How do I get to King George Falls?
As far as natural wonders go, the King George River and Falls does not disappoint. The remoteness and isolation of these culturally significant sites only add to their appeal, leading would-be adventurers and waterfall chasers to take to the water and air to experience this magnificent natural wonder. There is no land access to the Falls.
What is King George Falls?
The perennial river, named by Charles Conigrave in 1911 in honour of King George V, flows in a northerly direction through the Drysdale River National Park past Seppelt Range some 112km. It travels 12km from the mouth before it navigates King George Falls and plunges 80m (or more) into the water before continuing its journey to Koolama Bay.
Where is King George Falls?
The river and falls are located in the North Kimberley Marine Park. To get to the King George River and Falls, you have two choices. The first is to visit as part of a kimberley cruise ship’s itinerary. The viewing point from on the water is a real winner. The smaller boats and tender vessels will cross over the sandbar to allow it to cruise alongside the falls. When you have dried off and finished taking your photographs, it is time to anchor. Smaller cruise vessels often drop anchor near the falls for the night, allowing the sound of the tumbling cascades to be the only accompaniment to your evening meal. In busier times skippers communicate with each other to “take turns” of anchoring beside the falls so you never miss out due to lack of space.
Alternatively, thrill-seekers can ride a helicopter from a couple of kimberley cruise options. If you’re not cruising, the King George River and Falls are usually on an air tour that takes off from Kununurra and flies over other Kimberley highlights such as the Cambridge Gorge, Campbell Range, upper Berkeley River, Wyndham and along the Cockburn Ranges.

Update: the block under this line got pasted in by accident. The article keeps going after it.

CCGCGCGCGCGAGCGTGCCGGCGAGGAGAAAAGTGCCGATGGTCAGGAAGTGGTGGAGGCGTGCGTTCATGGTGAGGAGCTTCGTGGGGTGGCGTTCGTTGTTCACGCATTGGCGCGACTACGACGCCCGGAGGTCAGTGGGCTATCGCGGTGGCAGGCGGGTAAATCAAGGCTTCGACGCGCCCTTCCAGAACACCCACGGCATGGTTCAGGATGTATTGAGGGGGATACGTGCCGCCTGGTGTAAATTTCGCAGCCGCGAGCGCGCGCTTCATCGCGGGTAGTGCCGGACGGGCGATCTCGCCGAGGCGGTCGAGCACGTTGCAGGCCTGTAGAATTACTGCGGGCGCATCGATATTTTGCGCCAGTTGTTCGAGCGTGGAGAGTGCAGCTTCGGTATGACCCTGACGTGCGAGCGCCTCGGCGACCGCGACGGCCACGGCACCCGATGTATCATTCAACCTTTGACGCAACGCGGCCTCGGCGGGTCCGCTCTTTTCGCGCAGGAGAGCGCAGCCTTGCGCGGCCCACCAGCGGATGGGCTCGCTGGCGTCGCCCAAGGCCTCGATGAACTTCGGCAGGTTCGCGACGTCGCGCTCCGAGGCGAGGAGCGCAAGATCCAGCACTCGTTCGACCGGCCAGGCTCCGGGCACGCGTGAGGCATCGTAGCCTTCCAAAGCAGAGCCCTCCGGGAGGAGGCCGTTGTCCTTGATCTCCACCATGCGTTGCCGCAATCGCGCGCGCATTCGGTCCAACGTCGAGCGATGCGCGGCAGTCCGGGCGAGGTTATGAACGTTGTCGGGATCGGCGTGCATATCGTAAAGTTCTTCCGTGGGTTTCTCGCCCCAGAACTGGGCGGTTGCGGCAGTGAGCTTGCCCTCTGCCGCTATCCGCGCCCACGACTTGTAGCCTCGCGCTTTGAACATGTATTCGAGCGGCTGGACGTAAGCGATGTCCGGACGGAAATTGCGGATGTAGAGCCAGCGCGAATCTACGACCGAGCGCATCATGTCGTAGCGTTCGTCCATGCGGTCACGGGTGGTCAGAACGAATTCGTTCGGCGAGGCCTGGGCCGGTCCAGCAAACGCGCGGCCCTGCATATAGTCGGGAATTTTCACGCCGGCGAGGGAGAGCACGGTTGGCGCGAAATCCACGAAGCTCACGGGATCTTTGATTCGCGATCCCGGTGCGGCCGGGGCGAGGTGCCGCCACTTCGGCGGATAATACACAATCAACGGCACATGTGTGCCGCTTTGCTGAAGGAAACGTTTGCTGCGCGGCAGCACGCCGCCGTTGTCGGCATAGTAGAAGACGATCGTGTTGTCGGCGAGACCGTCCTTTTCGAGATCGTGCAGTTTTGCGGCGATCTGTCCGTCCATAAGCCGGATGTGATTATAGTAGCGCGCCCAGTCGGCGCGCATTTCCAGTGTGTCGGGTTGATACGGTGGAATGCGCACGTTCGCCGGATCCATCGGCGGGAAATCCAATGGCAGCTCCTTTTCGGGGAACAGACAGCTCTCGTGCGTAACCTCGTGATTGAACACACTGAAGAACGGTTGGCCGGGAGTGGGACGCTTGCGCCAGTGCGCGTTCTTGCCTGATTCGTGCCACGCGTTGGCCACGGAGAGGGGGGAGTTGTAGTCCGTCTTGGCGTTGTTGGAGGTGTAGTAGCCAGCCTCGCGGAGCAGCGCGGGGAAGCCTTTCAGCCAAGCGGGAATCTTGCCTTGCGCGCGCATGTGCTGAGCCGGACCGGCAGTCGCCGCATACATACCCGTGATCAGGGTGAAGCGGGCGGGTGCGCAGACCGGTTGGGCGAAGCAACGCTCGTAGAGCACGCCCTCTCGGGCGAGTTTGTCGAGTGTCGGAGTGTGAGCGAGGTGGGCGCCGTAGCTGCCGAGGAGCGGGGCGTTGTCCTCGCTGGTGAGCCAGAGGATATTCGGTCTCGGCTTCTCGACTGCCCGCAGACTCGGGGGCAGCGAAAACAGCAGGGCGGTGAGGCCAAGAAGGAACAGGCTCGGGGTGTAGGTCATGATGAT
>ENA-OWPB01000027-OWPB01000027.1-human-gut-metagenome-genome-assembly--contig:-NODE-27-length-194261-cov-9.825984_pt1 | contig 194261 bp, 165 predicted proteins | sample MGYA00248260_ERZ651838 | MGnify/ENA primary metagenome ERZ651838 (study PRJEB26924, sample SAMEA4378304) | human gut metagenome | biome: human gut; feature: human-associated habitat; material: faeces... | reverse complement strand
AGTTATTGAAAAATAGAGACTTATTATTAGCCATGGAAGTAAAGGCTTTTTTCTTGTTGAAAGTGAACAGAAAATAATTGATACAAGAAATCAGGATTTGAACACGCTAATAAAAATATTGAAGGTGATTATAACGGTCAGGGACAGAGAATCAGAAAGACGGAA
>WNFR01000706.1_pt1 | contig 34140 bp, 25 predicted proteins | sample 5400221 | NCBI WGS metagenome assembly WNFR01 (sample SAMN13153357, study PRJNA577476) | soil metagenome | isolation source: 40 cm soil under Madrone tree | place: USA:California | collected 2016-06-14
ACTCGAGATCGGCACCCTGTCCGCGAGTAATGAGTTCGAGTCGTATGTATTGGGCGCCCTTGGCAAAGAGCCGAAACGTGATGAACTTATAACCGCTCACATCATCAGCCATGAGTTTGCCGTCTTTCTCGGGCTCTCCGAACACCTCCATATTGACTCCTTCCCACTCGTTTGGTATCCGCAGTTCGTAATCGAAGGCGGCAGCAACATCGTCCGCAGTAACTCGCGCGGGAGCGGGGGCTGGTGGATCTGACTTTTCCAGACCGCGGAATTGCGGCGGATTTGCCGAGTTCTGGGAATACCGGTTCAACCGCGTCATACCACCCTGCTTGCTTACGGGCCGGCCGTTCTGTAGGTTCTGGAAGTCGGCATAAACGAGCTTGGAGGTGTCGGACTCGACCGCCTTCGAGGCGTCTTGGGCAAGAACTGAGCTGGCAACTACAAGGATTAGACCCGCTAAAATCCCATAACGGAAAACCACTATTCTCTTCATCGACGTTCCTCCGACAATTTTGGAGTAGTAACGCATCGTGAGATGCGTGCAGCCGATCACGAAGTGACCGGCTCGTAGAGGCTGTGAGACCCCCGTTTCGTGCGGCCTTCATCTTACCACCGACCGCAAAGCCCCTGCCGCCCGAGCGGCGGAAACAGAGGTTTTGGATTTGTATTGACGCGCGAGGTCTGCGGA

When to see King George Falls?
As you would expect, the falls draw gasps of wonder from observers on the deck of a kimberley cruise ship or peering out of a helicopter’s window. Not only are they the highest twin falls in Western Australia but at full force (early in the Kimberley cruise season) the thunderous power of the water, forcing its way over the sandstone cliffs, is nothing short of explosive. As the dry season progresses the falls reduce in volume although never dry completely; allowing boats further into the gorge to experience its majesty up close.
It’s no wonder that the local Balanggarra people, of whom the falls have great cultural significance, relate to them as male and female rainbow serpents.
Some of the smaller kimberley cruise ships get close enough to the falls to allow passengers a ‘Kimberley-style’ shower. Others quite often will drive their zodiacs or tender vessels through. Don’t worry you will have plenty of time to prepare and secure your valuable cameras well out of the way. It great for those with waterproof cameras or Go Pros though. If you don’t fancy a rinse, you can step back and just stare in wonder at its beauty. So captivating and all-encompassing are they that the cascades are a film director’s ‘falls of choice’. King George Falls featured in Baz Luhrmann’s epic tale Australia, starring Nicole Kidman and Hugh Jackman.
When the falls are more sedate, and the serpents are taking a well-needed rest (Late August and September), it is possible to climb to the top of the cliffs to take in the full view of the dual falls and the untamed landscape surrounding it. This also may possible during the earlier months depending on how much the flow has been reduced.
Can I climb King George Falls?
A couple of us have climbed the steep rocky trail in both early June and April, after a quieter wet season. It’s well worth the effort as the view is outstanding and the opportunity for a swim in one the most remote locations you are ever likely to find yourself is not to be missed. Don’t forget your hiking boots, camera, a towel and your head for heights! You need a reasonable amount of fitness but you don’t need to be an athlete. Crew are on hand to help you over the tougher bits. The iconic photos down the escarpment are always taken from the top of the falls.
Note: only the smaller boats will offer this climb when the weather permits. For example: